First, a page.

THE administration of Hamid Karzai has continued to contradict claims by NATO commanders and the Australian government that an SAS raid last Friday night was undertaken with the permission and co-operation of local authorities.
Yesterday the recently established Governor of Uruzgan, Haji Amir Mohammad Akhundzada, said the Australians had not told him of the raid, which saw an old man and his son who may be linked to the Taliban shot dead, nor had they informed the provincial police chief.
All raids by soldiers working under the ISAF banner must be authorised by local authorities under a memorandum of understanding signed this year.
A spokesman for Mr Akhundzada told the Herald the Governor's office did not co-operate with the raid, nor played any part in its planning.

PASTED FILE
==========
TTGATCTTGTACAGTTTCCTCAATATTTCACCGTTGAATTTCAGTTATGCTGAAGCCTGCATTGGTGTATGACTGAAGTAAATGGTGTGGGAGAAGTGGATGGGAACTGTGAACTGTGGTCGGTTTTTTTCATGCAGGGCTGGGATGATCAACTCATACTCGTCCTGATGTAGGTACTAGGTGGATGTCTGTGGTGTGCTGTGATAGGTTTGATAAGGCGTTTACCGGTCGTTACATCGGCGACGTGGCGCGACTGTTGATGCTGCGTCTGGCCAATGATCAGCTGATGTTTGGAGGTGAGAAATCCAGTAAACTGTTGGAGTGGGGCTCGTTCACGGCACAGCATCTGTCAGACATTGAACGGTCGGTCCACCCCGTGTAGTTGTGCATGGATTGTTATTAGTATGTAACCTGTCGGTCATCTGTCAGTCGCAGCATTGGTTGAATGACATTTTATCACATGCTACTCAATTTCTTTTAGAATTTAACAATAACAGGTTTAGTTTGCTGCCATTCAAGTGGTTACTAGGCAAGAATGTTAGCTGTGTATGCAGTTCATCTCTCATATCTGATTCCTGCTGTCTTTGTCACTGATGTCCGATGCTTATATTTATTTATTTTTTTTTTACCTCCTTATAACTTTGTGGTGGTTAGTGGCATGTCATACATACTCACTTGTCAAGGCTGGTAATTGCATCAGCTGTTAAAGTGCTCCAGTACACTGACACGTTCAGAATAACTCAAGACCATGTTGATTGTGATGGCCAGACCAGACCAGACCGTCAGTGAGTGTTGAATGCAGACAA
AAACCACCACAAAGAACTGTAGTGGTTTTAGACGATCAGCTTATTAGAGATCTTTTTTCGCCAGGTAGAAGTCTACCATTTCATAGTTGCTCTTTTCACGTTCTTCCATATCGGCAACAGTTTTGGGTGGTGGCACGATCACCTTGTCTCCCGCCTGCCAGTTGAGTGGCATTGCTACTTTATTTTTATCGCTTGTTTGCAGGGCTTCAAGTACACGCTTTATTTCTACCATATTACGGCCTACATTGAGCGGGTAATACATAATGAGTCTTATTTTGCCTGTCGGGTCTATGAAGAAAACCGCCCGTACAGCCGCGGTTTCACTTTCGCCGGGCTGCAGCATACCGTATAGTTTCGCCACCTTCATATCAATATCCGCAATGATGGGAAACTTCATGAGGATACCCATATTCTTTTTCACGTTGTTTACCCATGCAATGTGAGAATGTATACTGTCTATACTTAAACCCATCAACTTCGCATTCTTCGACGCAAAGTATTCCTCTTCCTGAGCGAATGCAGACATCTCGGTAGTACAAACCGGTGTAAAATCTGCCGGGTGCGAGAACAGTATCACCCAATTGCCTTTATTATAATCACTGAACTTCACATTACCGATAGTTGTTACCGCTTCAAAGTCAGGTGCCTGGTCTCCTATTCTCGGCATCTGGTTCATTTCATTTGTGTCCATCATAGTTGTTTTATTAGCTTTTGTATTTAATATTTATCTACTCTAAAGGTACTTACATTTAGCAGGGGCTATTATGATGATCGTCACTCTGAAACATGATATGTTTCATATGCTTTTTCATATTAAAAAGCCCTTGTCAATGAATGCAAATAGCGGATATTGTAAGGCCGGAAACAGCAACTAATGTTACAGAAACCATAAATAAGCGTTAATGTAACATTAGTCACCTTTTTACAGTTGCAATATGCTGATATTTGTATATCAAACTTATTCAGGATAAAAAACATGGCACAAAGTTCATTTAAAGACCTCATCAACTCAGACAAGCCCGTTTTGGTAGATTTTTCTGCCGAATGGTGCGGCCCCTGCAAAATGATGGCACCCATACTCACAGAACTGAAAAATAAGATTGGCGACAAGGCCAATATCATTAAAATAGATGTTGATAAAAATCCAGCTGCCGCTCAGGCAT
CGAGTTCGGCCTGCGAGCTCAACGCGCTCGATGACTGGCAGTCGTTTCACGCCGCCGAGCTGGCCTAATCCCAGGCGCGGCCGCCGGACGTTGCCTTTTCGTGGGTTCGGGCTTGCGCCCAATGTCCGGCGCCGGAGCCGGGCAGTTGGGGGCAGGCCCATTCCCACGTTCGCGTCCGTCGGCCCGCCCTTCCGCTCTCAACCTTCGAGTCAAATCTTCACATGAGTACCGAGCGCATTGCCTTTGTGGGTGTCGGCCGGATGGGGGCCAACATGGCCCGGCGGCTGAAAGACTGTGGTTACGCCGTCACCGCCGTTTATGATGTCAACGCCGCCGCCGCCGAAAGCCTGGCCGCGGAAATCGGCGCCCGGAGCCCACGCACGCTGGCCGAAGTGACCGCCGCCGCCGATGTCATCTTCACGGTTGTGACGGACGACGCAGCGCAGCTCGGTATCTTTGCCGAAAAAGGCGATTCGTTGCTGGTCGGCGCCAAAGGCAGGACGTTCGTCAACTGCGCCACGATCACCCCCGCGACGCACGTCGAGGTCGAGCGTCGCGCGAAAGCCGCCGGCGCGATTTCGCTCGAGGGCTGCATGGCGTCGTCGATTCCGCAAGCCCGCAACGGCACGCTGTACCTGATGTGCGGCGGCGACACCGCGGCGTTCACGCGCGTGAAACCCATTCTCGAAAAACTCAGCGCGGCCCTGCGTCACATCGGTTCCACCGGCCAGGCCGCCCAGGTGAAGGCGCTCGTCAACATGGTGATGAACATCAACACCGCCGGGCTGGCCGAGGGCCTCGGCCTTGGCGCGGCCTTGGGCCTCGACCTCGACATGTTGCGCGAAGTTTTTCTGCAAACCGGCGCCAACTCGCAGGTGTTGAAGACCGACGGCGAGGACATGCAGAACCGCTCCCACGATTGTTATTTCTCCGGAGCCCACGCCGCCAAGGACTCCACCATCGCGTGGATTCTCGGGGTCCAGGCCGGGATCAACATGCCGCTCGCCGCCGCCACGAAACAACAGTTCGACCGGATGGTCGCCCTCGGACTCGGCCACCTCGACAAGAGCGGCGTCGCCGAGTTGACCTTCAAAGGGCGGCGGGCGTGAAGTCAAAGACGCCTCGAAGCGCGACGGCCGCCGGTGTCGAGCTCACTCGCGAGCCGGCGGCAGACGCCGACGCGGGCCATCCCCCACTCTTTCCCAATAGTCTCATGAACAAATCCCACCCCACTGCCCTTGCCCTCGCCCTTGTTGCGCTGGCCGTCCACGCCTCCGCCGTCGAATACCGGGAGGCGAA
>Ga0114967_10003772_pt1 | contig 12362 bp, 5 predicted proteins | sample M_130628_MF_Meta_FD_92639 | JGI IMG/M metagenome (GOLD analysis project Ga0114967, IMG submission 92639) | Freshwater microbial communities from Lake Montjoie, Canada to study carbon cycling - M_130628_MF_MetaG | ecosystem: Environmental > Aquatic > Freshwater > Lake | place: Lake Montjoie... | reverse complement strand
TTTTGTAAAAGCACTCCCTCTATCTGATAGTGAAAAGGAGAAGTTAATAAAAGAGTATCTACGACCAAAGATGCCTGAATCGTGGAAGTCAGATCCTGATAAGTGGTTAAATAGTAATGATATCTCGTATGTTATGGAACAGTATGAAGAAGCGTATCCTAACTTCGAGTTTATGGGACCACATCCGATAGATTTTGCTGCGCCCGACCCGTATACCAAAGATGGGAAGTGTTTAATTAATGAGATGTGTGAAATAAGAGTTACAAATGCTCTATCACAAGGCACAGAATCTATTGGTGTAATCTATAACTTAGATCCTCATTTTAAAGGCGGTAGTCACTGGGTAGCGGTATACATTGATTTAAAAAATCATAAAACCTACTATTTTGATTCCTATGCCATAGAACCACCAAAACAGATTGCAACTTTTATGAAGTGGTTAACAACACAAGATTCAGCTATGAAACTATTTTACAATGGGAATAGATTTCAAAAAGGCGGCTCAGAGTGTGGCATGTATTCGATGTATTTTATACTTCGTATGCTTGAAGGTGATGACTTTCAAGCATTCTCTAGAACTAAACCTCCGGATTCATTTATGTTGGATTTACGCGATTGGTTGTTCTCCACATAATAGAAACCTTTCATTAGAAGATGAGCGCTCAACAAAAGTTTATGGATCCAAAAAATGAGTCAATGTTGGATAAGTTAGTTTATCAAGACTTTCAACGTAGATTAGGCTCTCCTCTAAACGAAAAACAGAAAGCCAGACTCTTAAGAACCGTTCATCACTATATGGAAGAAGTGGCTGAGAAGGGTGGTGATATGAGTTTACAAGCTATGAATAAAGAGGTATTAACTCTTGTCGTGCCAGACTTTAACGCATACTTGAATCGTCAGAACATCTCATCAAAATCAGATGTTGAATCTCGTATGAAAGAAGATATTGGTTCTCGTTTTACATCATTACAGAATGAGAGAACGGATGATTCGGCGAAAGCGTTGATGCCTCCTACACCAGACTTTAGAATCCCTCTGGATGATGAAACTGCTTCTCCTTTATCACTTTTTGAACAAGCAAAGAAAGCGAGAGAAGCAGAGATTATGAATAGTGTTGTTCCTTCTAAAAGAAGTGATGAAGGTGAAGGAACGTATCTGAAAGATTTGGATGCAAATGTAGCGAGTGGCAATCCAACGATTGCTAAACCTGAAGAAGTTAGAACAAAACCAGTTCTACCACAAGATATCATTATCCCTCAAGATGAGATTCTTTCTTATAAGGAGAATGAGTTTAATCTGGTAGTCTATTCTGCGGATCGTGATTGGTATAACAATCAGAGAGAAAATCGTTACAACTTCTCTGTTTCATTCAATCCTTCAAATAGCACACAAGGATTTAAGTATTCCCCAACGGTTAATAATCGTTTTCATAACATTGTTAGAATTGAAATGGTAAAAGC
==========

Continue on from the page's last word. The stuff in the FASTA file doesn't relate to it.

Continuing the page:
"There is an agreement between the Governor and the Australian [forces] that any operations are co-ordinated together. They need to tell the Afghan National Army and the Afghan National Police so that those officers can be in attendance,'' the spokesman said through a translator. ''They did not do that, they did not discuss this operation with anybody.''
Following the raid, the Governor met elders in the area and promised his own investigation.
The raid that led to the two men being killed was on Friday, about two days after three Australian soldiers were killed by a rogue Afghan soldier, Sergeant Hekmatullah.
Authorities in Afghanistan yesterday began distributing wanted posters of Hekmatullah around Oruzgan, with a US $5000 bounty on his head. The tactic of offering a reward for fugitives is common in the country.
The bodies of the dead Diggers are due to arrive in Australia today.